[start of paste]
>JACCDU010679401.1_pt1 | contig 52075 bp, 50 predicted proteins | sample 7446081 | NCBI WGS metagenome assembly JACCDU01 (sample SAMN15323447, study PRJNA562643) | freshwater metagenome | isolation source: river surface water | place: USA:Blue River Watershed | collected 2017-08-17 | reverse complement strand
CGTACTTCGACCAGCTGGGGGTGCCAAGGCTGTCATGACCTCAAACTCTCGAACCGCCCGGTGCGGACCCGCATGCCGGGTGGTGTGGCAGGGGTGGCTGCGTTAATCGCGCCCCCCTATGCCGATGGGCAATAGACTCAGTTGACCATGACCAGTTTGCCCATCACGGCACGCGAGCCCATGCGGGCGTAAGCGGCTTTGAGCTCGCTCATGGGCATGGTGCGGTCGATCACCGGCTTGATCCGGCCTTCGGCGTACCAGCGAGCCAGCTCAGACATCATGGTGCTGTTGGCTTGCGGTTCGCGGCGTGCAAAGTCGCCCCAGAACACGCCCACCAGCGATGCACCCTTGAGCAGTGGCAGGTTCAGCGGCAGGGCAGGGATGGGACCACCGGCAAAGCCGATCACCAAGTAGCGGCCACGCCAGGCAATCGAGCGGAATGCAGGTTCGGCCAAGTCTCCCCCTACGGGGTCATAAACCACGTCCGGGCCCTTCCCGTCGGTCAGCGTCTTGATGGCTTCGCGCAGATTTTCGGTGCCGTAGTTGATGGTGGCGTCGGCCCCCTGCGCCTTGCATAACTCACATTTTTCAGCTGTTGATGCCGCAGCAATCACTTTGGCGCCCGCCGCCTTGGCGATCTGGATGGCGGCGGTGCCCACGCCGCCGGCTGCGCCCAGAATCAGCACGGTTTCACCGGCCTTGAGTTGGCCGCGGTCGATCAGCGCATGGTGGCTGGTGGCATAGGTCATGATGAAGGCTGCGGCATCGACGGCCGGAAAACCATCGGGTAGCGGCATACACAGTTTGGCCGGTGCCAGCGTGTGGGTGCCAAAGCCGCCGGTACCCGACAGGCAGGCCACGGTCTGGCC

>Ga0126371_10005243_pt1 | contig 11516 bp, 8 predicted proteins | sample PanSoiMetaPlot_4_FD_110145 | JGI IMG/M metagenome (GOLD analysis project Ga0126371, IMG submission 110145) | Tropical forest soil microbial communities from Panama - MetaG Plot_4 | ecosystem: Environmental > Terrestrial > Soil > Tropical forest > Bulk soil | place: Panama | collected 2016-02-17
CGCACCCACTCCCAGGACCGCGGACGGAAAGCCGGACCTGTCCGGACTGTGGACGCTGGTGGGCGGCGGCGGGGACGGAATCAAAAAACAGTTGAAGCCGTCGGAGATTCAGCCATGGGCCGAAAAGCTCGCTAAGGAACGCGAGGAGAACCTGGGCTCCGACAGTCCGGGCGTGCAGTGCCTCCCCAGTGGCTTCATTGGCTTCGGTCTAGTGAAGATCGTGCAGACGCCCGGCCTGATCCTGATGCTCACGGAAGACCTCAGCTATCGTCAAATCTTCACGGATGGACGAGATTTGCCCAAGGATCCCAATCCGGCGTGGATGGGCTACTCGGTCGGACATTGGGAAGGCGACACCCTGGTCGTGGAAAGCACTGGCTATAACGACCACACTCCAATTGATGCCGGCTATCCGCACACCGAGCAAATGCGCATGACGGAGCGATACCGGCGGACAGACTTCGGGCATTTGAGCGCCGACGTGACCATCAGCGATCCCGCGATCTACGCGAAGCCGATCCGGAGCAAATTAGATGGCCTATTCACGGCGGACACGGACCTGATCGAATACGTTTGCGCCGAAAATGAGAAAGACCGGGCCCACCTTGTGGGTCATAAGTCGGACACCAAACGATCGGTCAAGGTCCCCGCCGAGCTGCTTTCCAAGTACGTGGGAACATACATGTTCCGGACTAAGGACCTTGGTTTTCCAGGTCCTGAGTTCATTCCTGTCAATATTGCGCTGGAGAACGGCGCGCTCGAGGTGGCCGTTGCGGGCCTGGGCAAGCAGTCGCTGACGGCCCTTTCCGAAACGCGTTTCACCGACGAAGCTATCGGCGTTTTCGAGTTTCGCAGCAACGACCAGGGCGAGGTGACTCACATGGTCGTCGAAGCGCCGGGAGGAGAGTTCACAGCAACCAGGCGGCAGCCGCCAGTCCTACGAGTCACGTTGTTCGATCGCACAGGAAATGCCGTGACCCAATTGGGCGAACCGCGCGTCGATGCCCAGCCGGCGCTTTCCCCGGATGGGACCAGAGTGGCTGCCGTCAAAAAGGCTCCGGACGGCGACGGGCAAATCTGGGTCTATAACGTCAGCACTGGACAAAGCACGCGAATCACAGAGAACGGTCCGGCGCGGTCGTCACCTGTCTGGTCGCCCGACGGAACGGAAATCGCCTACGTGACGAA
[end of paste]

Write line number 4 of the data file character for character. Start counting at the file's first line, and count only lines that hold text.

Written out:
CGCACCCACTCCCAGGACCGCGGACGGAAAGCCGGACCTGTCCGGACTGTGGACGCTGGTGGGCGGCGGCGGGGACGGAATCAAAAAACAGTTGAAGCCGTCGGAGATTCAGCCATGGGCCGAAAAGCTCGCTAAGGAACGCGAGGAGAACCTGGGCTCCGACAGTCCGGGCGTGCAGTGCCTCCCCAGTGGCTTCATTGGCTTCGGTCTAGTGAAGATCGTGCAGACGCCCGGCCTGATCCTGATGCTCACGGAAGACCTCAGCTATCGTCAAATCTTCACGGATGGACGAGATTTGCCCAAGGATCCCAATCCGGCGTGGATGGGCTACTCGGTCGGACATTGGGAAGGCGACACCCTGGTCGTGGAAAGCACTGGCTATAACGACCACACTCCAATTGATGCCGGCTATCCGCACACCGAGCAAATGCGCATGACGGAGCGATACCGGCGGACAGACTTCGGGCATTTGAGCGCCGACGTGACCATCAGCGATCCCGCGATCTACGCGAAGCCGATCCGGAGCAAATTAGATGGCCTATTCACGGCGGACACGGACCTGATCGAATACGTTTGCGCCGAAAATGAGAAAGACCGGGCCCACCTTGTGGGTCATAAGTCGGACACCAAACGATCGGTCAAGGTCCCCGCCGAGCTGCTTTCCAAGTACGTGGGAACATACATGTTCCGGACTAAGGACCTTGGTTTTCCAGGTCCTGAGTTCATTCCTGTCAATATTGCGCTGGAGAACGGCGCGCTCGAGGTGGCCGTTGCGGGCCTGGGCAAGCAGTCGCTGACGGCCCTTTCCGAAACGCGTTTCACCGACGAAGCTATCGGCGTTTTCGAGTTTCGCAGCAACGACCAGGGCGAGGTGACTCACATGGTCGTCGAAGCGCCGGGAGGAGAGTTCACAGCAACCAGGCGGCAGCCGCCAGTCCTACGAGTCACGTTGTTCGATCGCACAGGAAATGCCGTGACCCAATTGGGCGAACCGCGCGTCGATGCCCAGCCGGCGCTTTCCCCGGATGGGACCAGAGTGGCTGCCGTCAAAAAGGCTCCGGACGGCGACGGGCAAATCTGGGTCTATAACGTCAGCACTGGACAAAGCACGCGAATCACAGAGAACGGTCCGGCGCGGTCGTCACCTGTCTGGTCGCCCGACGGAACGGAAATCGCCTACGTGACGAA